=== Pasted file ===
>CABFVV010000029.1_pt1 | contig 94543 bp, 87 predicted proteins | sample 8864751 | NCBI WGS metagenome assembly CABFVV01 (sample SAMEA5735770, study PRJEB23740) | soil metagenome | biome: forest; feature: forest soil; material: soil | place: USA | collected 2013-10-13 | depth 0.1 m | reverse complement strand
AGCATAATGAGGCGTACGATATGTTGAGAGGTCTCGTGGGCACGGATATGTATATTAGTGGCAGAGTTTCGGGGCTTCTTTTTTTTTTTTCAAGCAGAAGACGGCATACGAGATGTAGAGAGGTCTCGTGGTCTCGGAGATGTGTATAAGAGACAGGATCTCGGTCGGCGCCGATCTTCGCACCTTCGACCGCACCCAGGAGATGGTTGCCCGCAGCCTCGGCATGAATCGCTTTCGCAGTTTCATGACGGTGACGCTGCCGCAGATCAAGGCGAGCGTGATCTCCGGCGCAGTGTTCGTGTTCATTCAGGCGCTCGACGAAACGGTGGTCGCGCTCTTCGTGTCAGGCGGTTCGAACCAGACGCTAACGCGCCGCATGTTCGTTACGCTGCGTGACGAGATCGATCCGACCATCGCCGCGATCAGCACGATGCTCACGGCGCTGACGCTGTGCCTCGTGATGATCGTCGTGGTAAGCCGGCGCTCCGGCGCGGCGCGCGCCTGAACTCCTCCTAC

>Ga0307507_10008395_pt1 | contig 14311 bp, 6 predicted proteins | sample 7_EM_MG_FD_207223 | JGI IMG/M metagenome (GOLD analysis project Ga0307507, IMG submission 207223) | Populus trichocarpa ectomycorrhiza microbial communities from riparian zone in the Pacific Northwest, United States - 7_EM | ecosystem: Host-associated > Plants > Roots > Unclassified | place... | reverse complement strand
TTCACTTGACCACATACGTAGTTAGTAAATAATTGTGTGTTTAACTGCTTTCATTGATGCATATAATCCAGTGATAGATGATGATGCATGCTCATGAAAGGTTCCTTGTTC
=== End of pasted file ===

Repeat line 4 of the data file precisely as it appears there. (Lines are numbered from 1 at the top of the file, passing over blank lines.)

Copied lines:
TTCACTTGACCACATACGTAGTTAGTAAATAATTGTGTGTTTAACTGCTTTCATTGATGCATATAATCCAGTGATAGATGATGATGCATGCTCATGAAAGGTTCCTTGTTC